behold

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So thick the aerie crowd Swarm'd and were straitn'd; till the Signal giv'n, Behold a wonder
On this morning of the Great Snow, perchance, which is still raging and chilling men's blood, I bear the muffled tone of their engine bell from out the fog bank of their chilled breath, which announces that the cars are coming, without long delay, notwithstanding the veto of a New England northeast snow-storm, and I behold the plowmen covered with snow and rime, their heads peering, above the mould-board which is turning down other than daisies and the nests of field mice, like bowlders of the Sierra Nevada, that occupy an outside place in the universe.
And if a necessity be laid upon him of fashioning, not only himself, but human nature generally, whether in States or individuals, into that which he beholds elsewhere, will he, think you, be an unskilful artificer of justice, temperance, and every civil virtue?
The soul raised over passion beholds identity and eternal causation, perceives the self-existence of Truth and Right, and calms itself with knowing that all things go well.
Now there is a rush of the crowd, and a tinkling bell is heard, and shouts of laughter; and Master Tom mounts on Benjy's shoulders, and beholds a jingling match in all its glory.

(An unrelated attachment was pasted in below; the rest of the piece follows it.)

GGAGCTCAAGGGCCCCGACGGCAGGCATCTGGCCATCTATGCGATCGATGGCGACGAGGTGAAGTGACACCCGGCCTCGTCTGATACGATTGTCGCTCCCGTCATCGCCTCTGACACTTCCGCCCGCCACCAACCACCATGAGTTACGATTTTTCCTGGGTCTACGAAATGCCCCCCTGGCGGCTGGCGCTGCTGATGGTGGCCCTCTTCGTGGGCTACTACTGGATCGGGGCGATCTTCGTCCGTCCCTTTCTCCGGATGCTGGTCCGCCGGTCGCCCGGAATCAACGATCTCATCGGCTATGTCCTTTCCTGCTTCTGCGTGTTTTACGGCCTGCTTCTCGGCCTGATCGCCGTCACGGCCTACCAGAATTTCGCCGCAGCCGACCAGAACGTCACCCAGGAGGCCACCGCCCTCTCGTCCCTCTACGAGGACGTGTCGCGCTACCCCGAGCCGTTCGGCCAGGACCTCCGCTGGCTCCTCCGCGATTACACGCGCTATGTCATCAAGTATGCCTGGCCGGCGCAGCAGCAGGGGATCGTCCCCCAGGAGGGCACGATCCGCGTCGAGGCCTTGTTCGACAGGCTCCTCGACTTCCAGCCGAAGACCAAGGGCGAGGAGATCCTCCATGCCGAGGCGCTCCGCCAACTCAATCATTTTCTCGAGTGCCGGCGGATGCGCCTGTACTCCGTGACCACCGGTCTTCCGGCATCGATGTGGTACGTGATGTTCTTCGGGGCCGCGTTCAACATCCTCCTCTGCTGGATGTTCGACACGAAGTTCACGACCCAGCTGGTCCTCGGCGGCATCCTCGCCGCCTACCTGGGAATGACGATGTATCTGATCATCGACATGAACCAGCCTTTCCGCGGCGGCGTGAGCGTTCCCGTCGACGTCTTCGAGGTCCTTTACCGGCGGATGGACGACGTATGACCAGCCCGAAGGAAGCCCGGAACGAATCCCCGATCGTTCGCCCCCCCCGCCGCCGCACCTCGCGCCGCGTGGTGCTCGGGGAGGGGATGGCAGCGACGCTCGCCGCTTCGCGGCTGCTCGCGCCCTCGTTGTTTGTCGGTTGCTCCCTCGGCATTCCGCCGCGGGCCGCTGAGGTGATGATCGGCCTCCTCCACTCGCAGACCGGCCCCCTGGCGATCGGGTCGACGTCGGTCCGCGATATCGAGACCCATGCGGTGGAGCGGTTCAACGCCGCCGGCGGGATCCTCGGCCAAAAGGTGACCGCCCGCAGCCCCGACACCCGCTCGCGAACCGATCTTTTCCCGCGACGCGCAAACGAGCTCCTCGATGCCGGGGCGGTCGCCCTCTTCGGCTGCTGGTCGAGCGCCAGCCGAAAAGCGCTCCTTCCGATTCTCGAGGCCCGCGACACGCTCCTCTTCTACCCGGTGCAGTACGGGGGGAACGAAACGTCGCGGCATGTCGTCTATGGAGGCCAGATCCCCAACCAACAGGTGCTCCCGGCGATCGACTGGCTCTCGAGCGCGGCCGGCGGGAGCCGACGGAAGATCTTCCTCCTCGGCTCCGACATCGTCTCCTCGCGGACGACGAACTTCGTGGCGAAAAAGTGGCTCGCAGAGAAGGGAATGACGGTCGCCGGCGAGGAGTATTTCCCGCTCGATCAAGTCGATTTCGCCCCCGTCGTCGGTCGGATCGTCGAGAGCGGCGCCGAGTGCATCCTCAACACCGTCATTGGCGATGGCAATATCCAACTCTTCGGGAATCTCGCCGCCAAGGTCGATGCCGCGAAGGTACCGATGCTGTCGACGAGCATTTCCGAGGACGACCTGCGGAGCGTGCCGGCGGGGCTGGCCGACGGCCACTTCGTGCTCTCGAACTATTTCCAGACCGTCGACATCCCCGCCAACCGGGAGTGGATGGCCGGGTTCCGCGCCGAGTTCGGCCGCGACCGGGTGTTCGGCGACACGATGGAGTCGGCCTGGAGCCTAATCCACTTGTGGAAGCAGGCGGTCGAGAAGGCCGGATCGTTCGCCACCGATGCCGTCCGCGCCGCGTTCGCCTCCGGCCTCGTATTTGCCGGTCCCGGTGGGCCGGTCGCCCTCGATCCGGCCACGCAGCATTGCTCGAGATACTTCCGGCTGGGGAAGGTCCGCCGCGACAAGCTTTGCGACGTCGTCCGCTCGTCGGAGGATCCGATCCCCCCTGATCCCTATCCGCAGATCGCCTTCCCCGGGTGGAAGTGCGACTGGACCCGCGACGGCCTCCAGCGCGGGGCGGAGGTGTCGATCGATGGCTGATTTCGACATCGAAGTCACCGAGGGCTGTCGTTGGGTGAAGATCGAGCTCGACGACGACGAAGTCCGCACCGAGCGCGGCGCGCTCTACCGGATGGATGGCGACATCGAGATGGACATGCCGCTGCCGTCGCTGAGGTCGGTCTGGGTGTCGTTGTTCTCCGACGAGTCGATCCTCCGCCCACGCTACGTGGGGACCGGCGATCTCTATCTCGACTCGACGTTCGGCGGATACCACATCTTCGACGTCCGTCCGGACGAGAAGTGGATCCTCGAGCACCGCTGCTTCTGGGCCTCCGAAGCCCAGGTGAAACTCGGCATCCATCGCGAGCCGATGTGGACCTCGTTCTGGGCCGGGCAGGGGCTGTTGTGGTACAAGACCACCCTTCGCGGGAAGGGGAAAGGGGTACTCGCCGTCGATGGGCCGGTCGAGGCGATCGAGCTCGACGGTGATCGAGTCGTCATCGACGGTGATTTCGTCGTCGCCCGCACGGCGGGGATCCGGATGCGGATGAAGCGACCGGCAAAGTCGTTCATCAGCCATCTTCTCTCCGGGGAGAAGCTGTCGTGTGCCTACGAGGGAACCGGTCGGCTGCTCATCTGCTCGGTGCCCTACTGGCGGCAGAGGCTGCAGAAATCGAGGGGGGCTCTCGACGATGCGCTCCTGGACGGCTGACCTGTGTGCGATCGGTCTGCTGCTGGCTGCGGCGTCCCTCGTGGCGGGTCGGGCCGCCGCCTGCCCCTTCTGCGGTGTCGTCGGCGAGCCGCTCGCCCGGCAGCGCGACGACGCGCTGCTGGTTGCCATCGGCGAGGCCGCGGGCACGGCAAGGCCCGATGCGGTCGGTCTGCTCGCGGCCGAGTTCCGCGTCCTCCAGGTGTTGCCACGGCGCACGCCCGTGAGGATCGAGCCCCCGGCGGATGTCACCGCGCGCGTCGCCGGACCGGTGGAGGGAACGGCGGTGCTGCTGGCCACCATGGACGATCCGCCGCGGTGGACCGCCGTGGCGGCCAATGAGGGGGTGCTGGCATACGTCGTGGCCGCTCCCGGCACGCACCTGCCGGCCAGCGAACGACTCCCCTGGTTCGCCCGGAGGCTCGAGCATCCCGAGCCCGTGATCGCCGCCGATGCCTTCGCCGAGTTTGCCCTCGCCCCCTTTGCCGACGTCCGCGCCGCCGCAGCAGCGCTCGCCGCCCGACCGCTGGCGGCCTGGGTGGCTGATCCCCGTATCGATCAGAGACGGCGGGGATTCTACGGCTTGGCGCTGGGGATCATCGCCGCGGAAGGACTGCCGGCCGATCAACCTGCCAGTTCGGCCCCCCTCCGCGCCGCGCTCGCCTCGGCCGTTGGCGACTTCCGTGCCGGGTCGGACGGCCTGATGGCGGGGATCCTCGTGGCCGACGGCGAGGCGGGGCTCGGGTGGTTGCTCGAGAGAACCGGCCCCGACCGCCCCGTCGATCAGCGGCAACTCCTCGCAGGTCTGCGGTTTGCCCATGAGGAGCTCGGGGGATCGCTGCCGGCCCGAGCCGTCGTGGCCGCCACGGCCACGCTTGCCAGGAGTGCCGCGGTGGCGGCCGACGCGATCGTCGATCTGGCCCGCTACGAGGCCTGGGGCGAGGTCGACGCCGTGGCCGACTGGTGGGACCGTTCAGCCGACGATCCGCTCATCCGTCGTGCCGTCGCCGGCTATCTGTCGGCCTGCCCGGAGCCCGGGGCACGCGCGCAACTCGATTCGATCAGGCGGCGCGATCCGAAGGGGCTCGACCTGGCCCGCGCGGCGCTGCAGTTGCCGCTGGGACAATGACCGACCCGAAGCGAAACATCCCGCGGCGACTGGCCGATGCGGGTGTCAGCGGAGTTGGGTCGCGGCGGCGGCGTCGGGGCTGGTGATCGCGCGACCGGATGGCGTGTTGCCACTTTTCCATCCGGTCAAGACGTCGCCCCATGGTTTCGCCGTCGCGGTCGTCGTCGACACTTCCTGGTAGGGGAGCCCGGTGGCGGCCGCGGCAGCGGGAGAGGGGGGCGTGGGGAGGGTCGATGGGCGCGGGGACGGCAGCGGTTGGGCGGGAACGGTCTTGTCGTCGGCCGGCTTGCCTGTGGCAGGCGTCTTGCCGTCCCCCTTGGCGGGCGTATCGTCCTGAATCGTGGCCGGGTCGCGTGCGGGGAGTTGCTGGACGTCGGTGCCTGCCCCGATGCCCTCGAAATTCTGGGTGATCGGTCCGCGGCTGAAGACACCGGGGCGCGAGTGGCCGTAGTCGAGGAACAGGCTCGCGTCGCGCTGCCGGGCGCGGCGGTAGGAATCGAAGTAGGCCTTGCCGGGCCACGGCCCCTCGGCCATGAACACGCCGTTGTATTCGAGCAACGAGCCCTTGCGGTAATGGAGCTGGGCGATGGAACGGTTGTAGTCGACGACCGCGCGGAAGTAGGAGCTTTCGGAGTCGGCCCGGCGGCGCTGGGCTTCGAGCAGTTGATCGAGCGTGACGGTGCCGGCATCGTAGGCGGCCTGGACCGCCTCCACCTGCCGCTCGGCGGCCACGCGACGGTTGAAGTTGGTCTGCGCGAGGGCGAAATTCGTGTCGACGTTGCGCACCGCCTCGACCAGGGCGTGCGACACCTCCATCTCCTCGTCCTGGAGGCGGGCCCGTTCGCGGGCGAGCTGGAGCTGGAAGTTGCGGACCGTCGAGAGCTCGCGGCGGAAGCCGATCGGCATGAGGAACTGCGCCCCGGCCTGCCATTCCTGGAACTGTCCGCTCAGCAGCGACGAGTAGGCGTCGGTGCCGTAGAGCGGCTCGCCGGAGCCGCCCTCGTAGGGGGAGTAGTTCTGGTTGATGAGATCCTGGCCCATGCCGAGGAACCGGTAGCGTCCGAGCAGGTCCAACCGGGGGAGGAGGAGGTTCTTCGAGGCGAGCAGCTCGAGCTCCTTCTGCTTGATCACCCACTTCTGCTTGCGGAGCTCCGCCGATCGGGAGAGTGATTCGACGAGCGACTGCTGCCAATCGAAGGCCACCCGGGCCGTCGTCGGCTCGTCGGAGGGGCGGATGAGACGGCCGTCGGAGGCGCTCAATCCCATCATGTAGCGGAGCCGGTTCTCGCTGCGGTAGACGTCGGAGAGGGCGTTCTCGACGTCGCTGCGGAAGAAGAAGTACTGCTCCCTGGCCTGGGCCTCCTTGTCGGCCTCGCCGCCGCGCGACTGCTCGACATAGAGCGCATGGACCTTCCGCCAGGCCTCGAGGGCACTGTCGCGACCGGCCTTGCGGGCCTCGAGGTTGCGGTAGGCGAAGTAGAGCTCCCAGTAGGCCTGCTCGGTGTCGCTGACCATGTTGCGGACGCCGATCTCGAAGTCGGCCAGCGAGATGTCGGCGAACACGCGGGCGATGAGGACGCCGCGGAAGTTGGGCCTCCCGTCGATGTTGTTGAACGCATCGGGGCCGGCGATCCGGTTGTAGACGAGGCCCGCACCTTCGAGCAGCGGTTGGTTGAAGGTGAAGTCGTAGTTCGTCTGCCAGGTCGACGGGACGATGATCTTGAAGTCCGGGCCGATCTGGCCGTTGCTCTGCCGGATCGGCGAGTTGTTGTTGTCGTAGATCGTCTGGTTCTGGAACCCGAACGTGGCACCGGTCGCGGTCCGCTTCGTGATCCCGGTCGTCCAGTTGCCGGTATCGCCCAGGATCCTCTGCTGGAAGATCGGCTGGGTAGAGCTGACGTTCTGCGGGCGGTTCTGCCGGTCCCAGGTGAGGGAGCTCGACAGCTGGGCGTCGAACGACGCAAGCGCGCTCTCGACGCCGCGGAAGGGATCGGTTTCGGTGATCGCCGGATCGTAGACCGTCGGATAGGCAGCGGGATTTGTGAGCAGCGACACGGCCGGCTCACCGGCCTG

I looked up at the windows of the Casa Doro, each with its different sculptured ornaments; I saw old palaces rich in marbles, saw all the wonders which a student beholds with the more sympathetic eyes because visible things take their color of his fancy, and the sight of realities cannot rob him of the glory of his dreams.
The envious man beholds his neighbours' honours even in the sky; to the money- hoarder, and the mass of worldly folk, the whole great universe above glitters with sterling coin--fresh from the mint--stamped with the sovereign's head--coming always between them and heaven, turn where they may.
What you think you see, you see not," he replied; "it is not given to you, nor to any other Being to behold my internal parts.
Full of faith and hope, Ernest doubted not that what the people said was true, and that now he was to behold the living likeness of those wondrous features on the mountainside.
It is very probable that, had the Battle of Salamis never been fought, the face of the world would have been much as we behold it now, fashioned by the mediocre inspiration and the short-sighted labours of men.